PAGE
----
Resetting life and starting all over again: Franziska Siegler (38) aka Franky did it four years ago. When the former fashion designer lost her job, which didn’t fulfill her anymore anyway, she decided to turn a three-week surf holiday in Morocco into a longer stay. Today, Franky, who is originally from Erfurt in Germany and her partner Taoufiq live in the village of Tamraght at the Moroccan Atlantic coast. Together they run the surf & yoga camp "Wave Gypsy". femtastics co-founder Katharina and photographer Magdalena Mitter spent a week at the camp and accompanied Franky through her everyday life, talking to her about her new start, living and working in Morocco and her love for the perfect (longboard) wave.
femtastics: Four years ago you were still working as a fashion designer in Düsseldorf, among others for Esprit. Today we are sitting in your surf camp in Morocco. How did this big change in your life come about?
Franky: I was single at that time, I wanted to learn surfing in a surf camp. So I booked a trip to Morocco. From day one I was in love with Morocco and surfing and I was happier than ever before. Two days before I was fired from my old job. That was the door opener, otherwise I probably wouldn't have even thought about emigrating. In my first week in Morocco, while lying in bed, I was imagining how I would sell my stuff in Germany, give up my old life and just go surfing. Nothing felt better than that.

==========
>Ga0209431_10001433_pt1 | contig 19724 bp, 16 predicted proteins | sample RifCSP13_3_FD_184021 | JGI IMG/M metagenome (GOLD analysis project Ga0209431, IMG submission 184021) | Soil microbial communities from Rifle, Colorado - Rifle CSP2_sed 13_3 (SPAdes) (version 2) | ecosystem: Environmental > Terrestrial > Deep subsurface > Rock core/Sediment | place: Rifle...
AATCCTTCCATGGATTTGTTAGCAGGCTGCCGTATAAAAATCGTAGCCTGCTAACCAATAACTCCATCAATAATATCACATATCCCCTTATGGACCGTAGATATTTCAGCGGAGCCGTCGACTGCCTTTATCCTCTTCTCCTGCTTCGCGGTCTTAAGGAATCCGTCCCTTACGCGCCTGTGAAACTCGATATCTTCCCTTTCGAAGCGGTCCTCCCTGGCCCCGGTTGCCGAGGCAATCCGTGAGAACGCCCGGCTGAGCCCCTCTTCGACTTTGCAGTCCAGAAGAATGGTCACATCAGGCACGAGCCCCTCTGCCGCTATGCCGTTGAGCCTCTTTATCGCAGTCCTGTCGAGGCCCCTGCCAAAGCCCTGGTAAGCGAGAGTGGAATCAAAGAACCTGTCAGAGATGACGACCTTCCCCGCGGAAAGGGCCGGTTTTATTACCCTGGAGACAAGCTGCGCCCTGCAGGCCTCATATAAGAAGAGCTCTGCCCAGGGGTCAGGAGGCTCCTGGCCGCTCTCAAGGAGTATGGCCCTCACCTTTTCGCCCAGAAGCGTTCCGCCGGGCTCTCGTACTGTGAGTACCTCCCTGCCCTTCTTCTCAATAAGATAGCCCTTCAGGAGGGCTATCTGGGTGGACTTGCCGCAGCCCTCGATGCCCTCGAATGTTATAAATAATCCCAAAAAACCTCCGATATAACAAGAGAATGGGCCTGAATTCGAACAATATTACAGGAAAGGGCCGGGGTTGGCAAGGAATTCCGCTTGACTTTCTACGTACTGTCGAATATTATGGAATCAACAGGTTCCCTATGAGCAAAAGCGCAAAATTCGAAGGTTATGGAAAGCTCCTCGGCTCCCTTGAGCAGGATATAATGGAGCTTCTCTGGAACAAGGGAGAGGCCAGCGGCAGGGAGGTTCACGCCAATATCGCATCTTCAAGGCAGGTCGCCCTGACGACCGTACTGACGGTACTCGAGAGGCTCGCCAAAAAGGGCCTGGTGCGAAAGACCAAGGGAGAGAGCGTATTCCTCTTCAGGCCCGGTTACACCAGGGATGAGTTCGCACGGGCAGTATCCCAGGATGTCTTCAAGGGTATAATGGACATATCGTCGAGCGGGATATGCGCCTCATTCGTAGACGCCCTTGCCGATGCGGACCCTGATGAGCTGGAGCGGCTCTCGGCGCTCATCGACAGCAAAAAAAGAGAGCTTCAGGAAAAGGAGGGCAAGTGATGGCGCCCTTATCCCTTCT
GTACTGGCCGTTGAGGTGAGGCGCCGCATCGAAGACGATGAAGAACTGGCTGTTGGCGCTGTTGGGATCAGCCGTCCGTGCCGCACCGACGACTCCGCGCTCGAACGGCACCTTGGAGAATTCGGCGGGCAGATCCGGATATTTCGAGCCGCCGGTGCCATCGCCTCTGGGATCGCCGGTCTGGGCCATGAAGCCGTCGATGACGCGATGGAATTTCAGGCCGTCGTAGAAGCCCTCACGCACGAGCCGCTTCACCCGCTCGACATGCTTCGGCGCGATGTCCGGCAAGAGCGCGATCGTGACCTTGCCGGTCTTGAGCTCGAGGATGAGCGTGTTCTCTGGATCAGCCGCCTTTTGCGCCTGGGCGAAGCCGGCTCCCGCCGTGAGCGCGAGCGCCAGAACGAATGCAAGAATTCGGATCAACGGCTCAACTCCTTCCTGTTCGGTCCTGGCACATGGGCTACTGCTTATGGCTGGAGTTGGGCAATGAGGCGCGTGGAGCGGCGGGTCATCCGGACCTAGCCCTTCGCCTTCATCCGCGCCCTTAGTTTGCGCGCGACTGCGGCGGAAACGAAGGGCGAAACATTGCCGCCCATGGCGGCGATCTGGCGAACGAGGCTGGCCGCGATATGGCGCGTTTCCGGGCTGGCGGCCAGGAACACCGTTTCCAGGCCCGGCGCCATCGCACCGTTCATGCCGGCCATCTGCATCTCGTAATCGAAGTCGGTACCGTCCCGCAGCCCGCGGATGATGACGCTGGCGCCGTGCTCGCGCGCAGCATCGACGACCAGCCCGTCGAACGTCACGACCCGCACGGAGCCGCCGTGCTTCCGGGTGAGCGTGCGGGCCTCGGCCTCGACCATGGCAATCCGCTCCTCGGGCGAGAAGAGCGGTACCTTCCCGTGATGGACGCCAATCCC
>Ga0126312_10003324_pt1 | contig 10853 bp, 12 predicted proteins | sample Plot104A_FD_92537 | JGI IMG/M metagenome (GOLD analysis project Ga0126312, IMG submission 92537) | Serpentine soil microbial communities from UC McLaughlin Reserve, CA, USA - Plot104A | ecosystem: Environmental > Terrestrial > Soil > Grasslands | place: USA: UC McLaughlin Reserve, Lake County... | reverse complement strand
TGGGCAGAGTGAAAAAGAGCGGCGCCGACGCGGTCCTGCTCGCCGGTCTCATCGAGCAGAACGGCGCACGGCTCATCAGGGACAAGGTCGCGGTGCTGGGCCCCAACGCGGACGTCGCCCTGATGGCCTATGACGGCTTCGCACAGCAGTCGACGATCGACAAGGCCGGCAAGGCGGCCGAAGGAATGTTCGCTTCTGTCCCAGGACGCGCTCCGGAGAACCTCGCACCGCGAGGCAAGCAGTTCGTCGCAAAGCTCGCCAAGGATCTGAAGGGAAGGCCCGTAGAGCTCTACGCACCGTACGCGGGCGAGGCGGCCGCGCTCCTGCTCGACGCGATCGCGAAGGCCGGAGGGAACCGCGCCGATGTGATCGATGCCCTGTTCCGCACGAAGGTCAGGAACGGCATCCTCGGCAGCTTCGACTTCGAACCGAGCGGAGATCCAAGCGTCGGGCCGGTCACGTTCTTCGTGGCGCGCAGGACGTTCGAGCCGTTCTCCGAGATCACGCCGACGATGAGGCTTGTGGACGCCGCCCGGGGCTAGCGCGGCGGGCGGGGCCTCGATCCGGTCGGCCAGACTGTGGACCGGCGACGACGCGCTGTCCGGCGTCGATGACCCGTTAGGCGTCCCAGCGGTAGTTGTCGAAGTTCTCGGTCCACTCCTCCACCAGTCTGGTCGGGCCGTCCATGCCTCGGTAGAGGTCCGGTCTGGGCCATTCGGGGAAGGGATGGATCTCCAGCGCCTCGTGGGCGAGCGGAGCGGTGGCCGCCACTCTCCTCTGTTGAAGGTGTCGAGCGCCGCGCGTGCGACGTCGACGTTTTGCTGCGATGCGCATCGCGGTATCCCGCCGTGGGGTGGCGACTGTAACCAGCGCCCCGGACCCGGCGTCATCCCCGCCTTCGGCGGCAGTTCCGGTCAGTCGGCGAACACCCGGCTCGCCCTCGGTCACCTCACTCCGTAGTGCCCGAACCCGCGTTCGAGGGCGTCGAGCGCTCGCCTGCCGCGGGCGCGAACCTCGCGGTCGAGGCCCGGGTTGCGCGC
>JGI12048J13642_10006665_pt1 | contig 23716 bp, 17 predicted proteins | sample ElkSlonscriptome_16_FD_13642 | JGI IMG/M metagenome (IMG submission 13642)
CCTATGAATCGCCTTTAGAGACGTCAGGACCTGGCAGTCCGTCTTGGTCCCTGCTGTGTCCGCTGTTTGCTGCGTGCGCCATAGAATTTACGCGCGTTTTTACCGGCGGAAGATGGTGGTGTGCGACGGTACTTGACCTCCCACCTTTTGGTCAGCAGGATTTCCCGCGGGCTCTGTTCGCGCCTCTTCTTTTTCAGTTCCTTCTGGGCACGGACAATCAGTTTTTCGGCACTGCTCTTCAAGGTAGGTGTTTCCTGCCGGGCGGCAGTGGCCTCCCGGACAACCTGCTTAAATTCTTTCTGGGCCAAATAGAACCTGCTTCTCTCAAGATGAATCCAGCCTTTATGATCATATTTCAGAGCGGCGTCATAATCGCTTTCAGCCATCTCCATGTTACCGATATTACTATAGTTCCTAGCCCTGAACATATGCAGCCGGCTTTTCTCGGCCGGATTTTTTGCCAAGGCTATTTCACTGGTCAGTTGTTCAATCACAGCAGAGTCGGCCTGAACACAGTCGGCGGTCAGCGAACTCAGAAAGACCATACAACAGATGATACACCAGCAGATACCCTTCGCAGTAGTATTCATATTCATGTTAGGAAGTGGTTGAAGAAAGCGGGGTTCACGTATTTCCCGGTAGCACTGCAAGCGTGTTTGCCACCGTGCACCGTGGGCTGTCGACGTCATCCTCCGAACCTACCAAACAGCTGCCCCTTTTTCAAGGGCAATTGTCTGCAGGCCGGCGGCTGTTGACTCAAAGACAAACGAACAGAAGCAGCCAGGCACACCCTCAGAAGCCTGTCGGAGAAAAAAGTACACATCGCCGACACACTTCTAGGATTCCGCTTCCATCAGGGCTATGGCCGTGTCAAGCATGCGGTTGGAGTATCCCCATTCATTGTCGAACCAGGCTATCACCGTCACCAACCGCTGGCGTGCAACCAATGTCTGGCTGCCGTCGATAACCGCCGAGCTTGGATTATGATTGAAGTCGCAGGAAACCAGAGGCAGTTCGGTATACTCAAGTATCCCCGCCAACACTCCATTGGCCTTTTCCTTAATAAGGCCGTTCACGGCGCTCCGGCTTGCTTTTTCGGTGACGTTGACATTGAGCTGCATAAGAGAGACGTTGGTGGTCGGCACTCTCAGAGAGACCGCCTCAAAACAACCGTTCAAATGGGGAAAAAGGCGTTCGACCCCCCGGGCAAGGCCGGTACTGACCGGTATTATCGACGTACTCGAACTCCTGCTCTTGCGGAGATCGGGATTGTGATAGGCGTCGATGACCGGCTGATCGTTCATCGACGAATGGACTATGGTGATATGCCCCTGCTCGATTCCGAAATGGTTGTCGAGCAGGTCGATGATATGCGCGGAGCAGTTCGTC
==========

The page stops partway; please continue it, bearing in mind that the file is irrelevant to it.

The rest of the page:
Has it been a dream of yours for a long time to go somewhere else and start over?
I have never planned it, there has only been this idea of living by the sea. I had never consciously thought about doing that, there was no particular trigger. I was in Australia the year before and would have loved to stay there, sun and sea – that’s a completely different lifestyle than sitting in a puffy office.
So you never thought of being the owner of a surf camp at some point?
That was a mere coincidence! I didn't really want to open a surf camp. It's a common cliché around here: Having a Moroccan partner and then opening a surf camp. After living in Morocco for half a year, I met my current boyfriend Taoufiq. At that time we were offered to manage a surf house. After one year we found out that we could actually do it on our own and set up out own camp. In May 2019 we signed the rental contract for this house and renovated and modified it until August 2019. It took us one year to find the perfect house. All this is not as easy as it looks, many things are very complex here.
Did you liquidate your entire household in Düsseldorf back then?
First I sublet my apartment, then I sold my belongings piece by piece. After two years I set myself a dealine: Once my tenant moves out, I'll give up the apartment. That's what I did then. You should always follow your dreams. Life is really too short not to do that. That's my bottom line.